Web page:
For many California residents who are dealing with estate planning issues, “probate” almost seems like a bad word. At the Law Offices of Roshni T. Desai, many of our clients are concerned about avoiding the problems surrounding the probate process. Whether you are writing your will or trust for your loved ones or sorting out the estate of a relative who has recently passed away, it can help to understand what exactly probate entails.

You may have heard horror stories about a will dispute tying up an inheritance for months or even years. When there is an issue with a will, the next step is for probate court to step in, so it is understandable that the mere mention of probate can cause anxiety. Why is probate not necessarily a scary thing? The Balance explains that probate is simply a legal procedure that is routinely employed after someone’s death, which determines where his or her property goes. If the person left a clearly detailed will, then the will’s executor will be identified and the court may take a few measures to ensure the will was executed properly.

Understanding a revocable living trust

People have many options when they begin to set up their estate plan in California. One of these is a revocable living trust.

According to the American Bar Association, a revocable living trust is an estate plan in place during your lifetime. You usually need a trustee who will ensure your property is distributed according to your wishes. This person can also oversee your trust if you are unable to because of health reasons. One of the benefits of this kind of estate plan is that you can change it as circumstances arise, and you can also use it to supervise your property. While your estate may not need to go to a probate court if you establish a trust, it is generally still subject to estate taxes. 

How to pick the right estate planning lawyer

An estate plan is more than just a plan to distribute your assets. A great estate plan will ensure that you receive preferred medical care in the future. It can also shield your assets from certain tax consequences, allowing your beneficiaries to receive the maximum inheritance possible. That is why it is important to choose the right attorney for the job. You will want a lawyer who understands the law and how it can benefit you.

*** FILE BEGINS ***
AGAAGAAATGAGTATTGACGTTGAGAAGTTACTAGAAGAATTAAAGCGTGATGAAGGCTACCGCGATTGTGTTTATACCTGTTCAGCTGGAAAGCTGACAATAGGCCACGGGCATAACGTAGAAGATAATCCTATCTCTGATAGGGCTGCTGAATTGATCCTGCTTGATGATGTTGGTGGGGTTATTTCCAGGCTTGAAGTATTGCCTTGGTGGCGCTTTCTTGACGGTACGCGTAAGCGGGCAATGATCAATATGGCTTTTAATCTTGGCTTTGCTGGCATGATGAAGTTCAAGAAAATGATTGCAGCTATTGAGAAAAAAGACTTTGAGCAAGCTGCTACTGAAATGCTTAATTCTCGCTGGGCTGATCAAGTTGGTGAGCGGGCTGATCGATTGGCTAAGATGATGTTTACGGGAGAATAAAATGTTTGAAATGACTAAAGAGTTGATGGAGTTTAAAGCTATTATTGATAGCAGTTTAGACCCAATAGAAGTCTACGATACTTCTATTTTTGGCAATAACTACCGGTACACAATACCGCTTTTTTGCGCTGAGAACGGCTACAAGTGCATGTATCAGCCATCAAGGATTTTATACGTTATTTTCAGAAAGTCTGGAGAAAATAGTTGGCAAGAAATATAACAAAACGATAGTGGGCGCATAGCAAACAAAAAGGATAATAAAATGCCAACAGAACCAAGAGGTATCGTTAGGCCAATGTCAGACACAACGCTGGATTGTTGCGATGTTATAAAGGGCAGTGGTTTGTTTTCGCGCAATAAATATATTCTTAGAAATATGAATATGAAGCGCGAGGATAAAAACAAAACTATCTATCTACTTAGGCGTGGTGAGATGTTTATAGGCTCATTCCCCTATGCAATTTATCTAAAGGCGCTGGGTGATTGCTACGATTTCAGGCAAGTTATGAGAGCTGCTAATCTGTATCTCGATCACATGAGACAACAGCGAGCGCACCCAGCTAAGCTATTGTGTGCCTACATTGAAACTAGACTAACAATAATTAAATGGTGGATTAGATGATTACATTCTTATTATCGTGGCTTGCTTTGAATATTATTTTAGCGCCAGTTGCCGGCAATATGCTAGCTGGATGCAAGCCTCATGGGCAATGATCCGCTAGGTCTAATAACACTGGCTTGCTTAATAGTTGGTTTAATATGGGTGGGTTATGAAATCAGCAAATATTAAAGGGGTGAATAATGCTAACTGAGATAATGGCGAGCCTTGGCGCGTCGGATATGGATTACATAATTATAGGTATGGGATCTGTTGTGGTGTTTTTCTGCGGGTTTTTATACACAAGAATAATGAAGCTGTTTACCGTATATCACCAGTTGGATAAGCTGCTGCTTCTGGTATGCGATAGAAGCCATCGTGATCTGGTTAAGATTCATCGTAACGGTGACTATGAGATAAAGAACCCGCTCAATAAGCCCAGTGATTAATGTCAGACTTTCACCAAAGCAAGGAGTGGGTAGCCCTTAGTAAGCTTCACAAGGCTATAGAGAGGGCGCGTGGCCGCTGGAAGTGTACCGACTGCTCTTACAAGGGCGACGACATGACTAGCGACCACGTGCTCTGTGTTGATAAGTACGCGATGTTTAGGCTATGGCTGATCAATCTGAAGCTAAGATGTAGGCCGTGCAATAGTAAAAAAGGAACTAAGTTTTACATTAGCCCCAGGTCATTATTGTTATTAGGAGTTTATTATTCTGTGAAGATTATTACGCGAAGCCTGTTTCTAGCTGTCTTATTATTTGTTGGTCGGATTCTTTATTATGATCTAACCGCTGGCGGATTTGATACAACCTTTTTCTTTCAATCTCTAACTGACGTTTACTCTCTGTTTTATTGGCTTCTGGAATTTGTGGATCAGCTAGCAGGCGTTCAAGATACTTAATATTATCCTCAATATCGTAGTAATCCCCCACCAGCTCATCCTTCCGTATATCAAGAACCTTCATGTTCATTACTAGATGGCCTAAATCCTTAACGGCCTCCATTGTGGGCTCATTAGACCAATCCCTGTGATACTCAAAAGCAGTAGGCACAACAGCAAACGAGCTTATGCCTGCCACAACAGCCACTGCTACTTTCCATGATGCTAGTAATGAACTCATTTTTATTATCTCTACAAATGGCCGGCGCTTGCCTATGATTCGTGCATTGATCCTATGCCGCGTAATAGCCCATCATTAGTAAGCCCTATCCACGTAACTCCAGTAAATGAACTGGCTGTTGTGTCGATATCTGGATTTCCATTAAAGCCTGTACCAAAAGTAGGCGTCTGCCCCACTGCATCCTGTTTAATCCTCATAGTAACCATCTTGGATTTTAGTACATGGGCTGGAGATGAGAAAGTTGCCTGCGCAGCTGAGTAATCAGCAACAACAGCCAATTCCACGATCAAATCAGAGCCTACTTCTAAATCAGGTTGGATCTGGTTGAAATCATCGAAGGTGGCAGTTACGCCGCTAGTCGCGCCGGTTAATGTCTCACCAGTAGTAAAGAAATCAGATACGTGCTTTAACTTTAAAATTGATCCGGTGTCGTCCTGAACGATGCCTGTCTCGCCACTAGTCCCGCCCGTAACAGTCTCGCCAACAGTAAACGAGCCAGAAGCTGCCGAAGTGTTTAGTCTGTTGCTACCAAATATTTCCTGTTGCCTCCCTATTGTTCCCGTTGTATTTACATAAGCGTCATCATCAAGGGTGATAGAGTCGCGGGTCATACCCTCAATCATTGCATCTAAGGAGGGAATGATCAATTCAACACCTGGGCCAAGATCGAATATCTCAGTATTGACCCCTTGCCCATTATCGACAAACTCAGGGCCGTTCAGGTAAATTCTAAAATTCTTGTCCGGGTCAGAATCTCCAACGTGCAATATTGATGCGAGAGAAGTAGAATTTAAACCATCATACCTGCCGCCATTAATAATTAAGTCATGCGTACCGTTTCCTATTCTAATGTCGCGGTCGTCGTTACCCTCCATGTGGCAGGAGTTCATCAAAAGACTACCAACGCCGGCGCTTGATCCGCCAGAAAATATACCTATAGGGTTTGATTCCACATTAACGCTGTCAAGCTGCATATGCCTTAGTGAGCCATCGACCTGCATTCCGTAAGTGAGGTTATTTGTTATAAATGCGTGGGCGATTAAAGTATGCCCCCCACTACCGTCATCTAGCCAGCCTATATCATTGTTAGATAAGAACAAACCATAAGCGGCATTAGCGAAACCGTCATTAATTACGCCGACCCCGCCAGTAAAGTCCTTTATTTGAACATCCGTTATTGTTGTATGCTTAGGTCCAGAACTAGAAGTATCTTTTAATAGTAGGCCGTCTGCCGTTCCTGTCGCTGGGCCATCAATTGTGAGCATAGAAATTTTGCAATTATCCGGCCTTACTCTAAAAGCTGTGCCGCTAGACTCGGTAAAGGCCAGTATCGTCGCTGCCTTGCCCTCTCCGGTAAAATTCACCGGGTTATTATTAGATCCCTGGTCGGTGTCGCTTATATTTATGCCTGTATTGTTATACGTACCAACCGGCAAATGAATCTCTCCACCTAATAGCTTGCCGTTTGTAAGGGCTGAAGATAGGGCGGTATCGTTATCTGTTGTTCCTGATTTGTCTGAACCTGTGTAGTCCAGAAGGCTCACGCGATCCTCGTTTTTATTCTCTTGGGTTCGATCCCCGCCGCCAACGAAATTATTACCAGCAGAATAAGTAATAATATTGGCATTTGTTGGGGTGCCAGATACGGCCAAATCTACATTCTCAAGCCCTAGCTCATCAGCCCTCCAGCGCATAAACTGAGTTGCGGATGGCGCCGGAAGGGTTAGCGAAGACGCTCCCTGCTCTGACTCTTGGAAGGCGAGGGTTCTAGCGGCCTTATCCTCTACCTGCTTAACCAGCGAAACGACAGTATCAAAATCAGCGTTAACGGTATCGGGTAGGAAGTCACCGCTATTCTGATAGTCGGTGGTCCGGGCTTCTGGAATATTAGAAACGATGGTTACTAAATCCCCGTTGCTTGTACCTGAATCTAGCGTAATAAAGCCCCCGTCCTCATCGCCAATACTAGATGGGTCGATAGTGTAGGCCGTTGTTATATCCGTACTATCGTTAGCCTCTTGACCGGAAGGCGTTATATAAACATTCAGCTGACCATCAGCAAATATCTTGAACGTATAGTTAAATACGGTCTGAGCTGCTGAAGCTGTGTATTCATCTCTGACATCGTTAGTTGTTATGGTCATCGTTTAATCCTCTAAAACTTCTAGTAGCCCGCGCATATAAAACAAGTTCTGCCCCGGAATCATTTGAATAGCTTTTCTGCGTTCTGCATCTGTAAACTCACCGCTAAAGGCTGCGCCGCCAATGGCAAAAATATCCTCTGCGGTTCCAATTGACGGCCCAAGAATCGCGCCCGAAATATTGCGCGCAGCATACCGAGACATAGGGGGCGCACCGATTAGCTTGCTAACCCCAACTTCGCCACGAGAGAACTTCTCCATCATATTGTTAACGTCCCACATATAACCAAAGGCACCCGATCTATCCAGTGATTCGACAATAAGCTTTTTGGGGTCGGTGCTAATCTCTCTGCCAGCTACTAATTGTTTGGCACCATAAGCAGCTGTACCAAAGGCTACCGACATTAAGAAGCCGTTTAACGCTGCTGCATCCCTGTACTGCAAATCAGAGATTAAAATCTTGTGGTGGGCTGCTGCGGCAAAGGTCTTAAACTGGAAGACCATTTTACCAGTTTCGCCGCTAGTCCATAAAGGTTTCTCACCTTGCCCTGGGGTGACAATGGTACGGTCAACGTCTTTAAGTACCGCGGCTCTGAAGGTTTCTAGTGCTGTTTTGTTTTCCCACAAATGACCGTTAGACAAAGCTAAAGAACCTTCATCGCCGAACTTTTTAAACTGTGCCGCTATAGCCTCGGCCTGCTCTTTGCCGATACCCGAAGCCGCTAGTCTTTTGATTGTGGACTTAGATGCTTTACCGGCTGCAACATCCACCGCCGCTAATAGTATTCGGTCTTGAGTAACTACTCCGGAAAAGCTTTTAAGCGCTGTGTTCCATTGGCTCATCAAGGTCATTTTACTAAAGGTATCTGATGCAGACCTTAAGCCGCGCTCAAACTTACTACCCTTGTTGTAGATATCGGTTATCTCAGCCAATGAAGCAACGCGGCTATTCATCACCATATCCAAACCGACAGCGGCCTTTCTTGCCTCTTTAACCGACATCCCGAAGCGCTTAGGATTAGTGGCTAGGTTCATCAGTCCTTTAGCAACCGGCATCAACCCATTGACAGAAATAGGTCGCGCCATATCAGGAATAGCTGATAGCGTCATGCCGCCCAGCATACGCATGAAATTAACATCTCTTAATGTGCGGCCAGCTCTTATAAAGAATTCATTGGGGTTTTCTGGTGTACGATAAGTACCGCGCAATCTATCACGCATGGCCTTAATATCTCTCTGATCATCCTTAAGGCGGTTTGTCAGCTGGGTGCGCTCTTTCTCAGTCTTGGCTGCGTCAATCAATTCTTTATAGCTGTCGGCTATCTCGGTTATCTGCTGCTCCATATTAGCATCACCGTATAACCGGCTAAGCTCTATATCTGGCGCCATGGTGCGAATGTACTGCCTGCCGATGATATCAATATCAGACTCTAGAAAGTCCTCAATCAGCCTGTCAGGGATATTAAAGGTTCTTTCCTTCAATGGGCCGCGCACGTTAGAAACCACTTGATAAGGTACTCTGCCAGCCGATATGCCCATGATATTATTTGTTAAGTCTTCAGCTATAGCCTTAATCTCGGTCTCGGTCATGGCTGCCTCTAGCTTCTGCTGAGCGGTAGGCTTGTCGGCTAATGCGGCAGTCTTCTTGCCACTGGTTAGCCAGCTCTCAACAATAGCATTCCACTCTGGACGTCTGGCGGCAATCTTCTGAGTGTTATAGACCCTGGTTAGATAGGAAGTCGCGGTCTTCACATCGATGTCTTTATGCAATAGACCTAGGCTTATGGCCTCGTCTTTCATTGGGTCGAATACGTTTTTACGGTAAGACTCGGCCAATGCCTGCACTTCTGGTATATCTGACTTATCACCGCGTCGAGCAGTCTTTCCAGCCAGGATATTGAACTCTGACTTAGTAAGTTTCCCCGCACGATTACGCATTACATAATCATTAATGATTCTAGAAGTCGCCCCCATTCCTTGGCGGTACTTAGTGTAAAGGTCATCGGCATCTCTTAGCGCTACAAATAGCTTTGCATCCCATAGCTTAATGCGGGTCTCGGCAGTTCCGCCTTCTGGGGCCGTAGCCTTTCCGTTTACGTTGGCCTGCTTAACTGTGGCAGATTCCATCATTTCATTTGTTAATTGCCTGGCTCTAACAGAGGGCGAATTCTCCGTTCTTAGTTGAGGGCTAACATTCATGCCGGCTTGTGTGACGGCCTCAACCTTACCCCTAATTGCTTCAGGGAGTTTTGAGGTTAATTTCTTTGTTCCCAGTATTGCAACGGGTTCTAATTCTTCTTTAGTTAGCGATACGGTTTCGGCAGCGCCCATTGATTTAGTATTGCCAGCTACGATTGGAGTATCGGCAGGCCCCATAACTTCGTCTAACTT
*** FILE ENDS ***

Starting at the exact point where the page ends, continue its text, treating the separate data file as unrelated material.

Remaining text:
Years of experience

When should you call your attorney for estate matters?

California residents who are going through estate or probate-related issues for the first time will likely need a lot of guidance. These fields are both packed with tons of legal terminology and red tape, and one wrong move can end up costing you a lot of time or money. But when should you reach out for the help of a lawyer?

Forbes has an article detailing numerous different scenarios in which it's alright - or even encouraged - to contact a lawyer for help. Unsurprisingly, estate administration is specifically mentioned. In this particular instance, it's categorized as being such a complex legal field that there's a very slim chance of you actually being able to handle it in an "easy way". Many misleading infomercials, for example, will say that you can craft an estate plan online when this simply isn't true. In fact, handling things in this way will often just create more work for you and any lawyer you might hire later down the line.

How do trusts help your family?

California residents diving into estate planning for the first time may have a lot of questions. Why are things done the way they're done? What is the point behind many of the steps of estate planning? In this case, we at the Law Offices of Roshni T. Desai will explain the point of trusts and the benefits that they can have for your family well into the future.

Trusts can be vital for estate planning for many different reasons. Generally speaking, if you have a trust that's been crafted correctly, you can make future legal burdens much lighter for your family. Some are legal benefits. For example, an irrevocable trust will allow your relatives to experience a lighter load of potential tax burdens because it may not be part of a taxable estate. It will also let them avoid having to deal with probate, which is the official validation of a will. Probate can sometimes be a lengthy and stressful process, so this will certainly be a big concern off of their shoulders.